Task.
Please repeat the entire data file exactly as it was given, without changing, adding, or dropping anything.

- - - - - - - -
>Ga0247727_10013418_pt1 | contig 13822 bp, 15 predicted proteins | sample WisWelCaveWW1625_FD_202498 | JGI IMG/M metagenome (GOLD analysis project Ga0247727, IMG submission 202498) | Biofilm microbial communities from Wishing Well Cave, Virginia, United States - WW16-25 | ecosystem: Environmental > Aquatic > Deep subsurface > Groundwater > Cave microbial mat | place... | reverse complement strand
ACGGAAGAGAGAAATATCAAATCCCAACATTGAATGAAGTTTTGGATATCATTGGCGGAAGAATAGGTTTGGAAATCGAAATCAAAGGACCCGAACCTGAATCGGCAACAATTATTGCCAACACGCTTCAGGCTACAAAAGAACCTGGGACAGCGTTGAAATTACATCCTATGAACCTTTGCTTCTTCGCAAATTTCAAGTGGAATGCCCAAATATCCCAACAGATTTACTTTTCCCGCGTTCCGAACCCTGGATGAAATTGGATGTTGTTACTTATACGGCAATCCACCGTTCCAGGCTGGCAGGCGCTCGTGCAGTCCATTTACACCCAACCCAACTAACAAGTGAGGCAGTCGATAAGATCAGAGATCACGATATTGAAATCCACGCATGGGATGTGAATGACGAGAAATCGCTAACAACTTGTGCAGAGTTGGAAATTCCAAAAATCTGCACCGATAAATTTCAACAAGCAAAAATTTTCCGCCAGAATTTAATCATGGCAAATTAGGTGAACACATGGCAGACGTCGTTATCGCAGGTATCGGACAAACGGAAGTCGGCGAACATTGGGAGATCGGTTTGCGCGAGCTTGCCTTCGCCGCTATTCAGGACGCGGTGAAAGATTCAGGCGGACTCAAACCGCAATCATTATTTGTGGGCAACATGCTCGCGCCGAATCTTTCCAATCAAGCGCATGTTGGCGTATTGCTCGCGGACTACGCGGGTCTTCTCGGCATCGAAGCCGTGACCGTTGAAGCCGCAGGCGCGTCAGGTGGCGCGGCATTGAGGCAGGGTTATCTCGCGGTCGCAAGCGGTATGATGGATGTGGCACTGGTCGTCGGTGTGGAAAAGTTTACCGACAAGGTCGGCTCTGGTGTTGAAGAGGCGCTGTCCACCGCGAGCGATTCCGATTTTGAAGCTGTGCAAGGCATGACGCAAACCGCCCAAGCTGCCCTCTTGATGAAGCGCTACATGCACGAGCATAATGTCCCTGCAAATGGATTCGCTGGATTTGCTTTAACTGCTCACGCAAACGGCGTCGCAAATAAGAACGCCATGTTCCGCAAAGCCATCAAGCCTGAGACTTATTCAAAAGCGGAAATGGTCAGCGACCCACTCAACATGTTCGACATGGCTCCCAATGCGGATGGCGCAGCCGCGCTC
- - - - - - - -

>Ga0247727_10013418_pt1 | contig 13822 bp, 15 predicted proteins | sample WisWelCaveWW1625_FD_202498 | JGI IMG/M metagenome (GOLD analysis project Ga0247727, IMG submission 202498) | Biofilm microbial communities from Wishing Well Cave, Virginia, United States - WW16-25 | ecosystem: Environmental > Aquatic > Deep subsurface > Groundwater > Cave microbial mat | place... | reverse complement strand
ACGGAAGAGAGAAATATCAAATCCCAACATTGAATGAAGTTTTGGATATCATTGGCGGAAGAATAGGTTTGGAAATCGAAATCAAAGGACCCGAACCTGAATCGGCAACAATTATTGCCAACACGCTTCAGGCTACAAAAGAACCTGGGACAGCGTTGAAATTACATCCTATGAACCTTTGCTTCTTCGCAAATTTCAAGTGGAATGCCCAAATATCCCAACAGATTTACTTTTCCCGCGTTCCGAACCCTGGATGAAATTGGATGTTGTTACTTATACGGCAATCCACCGTTCCAGGCTGGCAGGCGCTCGTGCAGTCCATTTACACCCAACCCAACTAACAAGTGAGGCAGTCGATAAGATCAGAGATCACGATATTGAAATCCACGCATGGGATGTGAATGACGAGAAATCGCTAACAACTTGTGCAGAGTTGGAAATTCCAAAAATCTGCACCGATAAATTTCAACAAGCAAAAATTTTCCGCCAGAATTTAATCATGGCAAATTAGGTGAACACATGGCAGACGTCGTTATCGCAGGTATCGGACAAACGGAAGTCGGCGAACATTGGGAGATCGGTTTGCGCGAGCTTGCCTTCGCCGCTATTCAGGACGCGGTGAAAGATTCAGGCGGACTCAAACCGCAATCATTATTTGTGGGCAACATGCTCGCGCCGAATCTTTCCAATCAAGCGCATGTTGGCGTATTGCTCGCGGACTACGCGGGTCTTCTCGGCATCGAAGCCGTGACCGTTGAAGCCGCAGGCGCGTCAGGTGGCGCGGCATTGAGGCAGGGTTATCTCGCGGTCGCAAGCGGTATGATGGATGTGGCACTGGTCGTCGGTGTGGAAAAGTTTACCGACAAGGTCGGCTCTGGTGTTGAAGAGGCGCTGTCCACCGCGAGCGATTCCGATTTTGAAGCTGTGCAAGGCATGACGCAAACCGCCCAAGCTGCCCTCTTGATGAAGCGCTACATGCACGAGCATAATGTCCCTGCAAATGGATTCGCTGGATTTGCTTTAACTGCTCACGCAAACGGCGTCGCAAATAAGAACGCCATGTTCCGCAAAGCCATCAAGCCTGAGACTTATTCAAAAGCGGAAATGGTCAGCGACCCACTCAACATGTTCGACATGGCTCCCAATGCGGATGGCGCAGCCGCGCTC